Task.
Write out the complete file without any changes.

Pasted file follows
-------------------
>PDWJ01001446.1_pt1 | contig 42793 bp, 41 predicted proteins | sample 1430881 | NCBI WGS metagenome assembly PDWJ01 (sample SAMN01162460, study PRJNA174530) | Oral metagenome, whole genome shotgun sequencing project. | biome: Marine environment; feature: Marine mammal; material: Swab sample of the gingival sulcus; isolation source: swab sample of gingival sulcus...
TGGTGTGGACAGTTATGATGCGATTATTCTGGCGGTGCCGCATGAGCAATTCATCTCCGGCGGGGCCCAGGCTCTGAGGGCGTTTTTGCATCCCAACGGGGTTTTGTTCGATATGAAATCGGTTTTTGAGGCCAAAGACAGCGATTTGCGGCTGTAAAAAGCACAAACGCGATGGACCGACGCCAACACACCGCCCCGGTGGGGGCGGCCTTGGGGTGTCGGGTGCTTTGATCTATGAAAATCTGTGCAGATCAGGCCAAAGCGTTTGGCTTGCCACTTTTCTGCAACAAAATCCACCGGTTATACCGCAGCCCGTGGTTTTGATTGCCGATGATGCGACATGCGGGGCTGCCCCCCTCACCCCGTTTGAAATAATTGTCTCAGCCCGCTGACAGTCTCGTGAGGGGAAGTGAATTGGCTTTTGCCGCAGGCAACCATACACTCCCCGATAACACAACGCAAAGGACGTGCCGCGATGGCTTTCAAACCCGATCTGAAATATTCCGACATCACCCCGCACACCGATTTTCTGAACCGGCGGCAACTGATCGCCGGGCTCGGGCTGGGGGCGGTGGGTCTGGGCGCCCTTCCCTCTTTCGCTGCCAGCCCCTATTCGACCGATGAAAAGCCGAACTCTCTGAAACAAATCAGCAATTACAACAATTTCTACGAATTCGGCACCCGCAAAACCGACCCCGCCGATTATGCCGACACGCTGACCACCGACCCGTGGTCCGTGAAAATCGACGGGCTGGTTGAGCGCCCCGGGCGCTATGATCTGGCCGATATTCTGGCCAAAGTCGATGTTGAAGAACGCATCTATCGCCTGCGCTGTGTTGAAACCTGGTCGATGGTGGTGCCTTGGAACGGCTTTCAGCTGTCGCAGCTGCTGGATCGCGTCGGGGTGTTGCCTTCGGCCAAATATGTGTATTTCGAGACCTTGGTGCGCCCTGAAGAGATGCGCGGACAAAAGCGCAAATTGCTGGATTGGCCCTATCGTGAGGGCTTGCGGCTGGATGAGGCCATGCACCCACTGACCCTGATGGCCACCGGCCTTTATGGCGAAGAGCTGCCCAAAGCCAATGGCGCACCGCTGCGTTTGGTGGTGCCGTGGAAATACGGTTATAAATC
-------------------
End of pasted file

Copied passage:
>PDWJ01001446.1_pt1 | contig 42793 bp, 41 predicted proteins | sample 1430881 | NCBI WGS metagenome assembly PDWJ01 (sample SAMN01162460, study PRJNA174530) | Oral metagenome, whole genome shotgun sequencing project. | biome: Marine environment; feature: Marine mammal; material: Swab sample of the gingival sulcus; isolation source: swab sample of gingival sulcus...
TGGTGTGGACAGTTATGATGCGATTATTCTGGCGGTGCCGCATGAGCAATTCATCTCCGGCGGGGCCCAGGCTCTGAGGGCGTTTTTGCATCCCAACGGGGTTTTGTTCGATATGAAATCGGTTTTTGAGGCCAAAGACAGCGATTTGCGGCTGTAAAAAGCACAAACGCGATGGACCGACGCCAACACACCGCCCCGGTGGGGGCGGCCTTGGGGTGTCGGGTGCTTTGATCTATGAAAATCTGTGCAGATCAGGCCAAAGCGTTTGGCTTGCCACTTTTCTGCAACAAAATCCACCGGTTATACCGCAGCCCGTGGTTTTGATTGCCGATGATGCGACATGCGGGGCTGCCCCCCTCACCCCGTTTGAAATAATTGTCTCAGCCCGCTGACAGTCTCGTGAGGGGAAGTGAATTGGCTTTTGCCGCAGGCAACCATACACTCCCCGATAACACAACGCAAAGGACGTGCCGCGATGGCTTTCAAACCCGATCTGAAATATTCCGACATCACCCCGCACACCGATTTTCTGAACCGGCGGCAACTGATCGCCGGGCTCGGGCTGGGGGCGGTGGGTCTGGGCGCCCTTCCCTCTTTCGCTGCCAGCCCCTATTCGACCGATGAAAAGCCGAACTCTCTGAAACAAATCAGCAATTACAACAATTTCTACGAATTCGGCACCCGCAAAACCGACCCCGCCGATTATGCCGACACGCTGACCACCGACCCGTGGTCCGTGAAAATCGACGGGCTGGTTGAGCGCCCCGGGCGCTATGATCTGGCCGATATTCTGGCCAAAGTCGATGTTGAAGAACGCATCTATCGCCTGCGCTGTGTTGAAACCTGGTCGATGGTGGTGCCTTGGAACGGCTTTCAGCTGTCGCAGCTGCTGGATCGCGTCGGGGTGTTGCCTTCGGCCAAATATGTGTATTTCGAGACCTTGGTGCGCCCTGAAGAGATGCGCGGACAAAAGCGCAAATTGCTGGATTGGCCCTATCGTGAGGGCTTGCGGCTGGATGAGGCCATGCACCCACTGACCCTGATGGCCACCGGCCTTTATGGCGAAGAGCTGCCCAAAGCCAATGGCGCACCGCTGCGTTTGGTGGTGCCGTGGAAATACGGTTATAAATC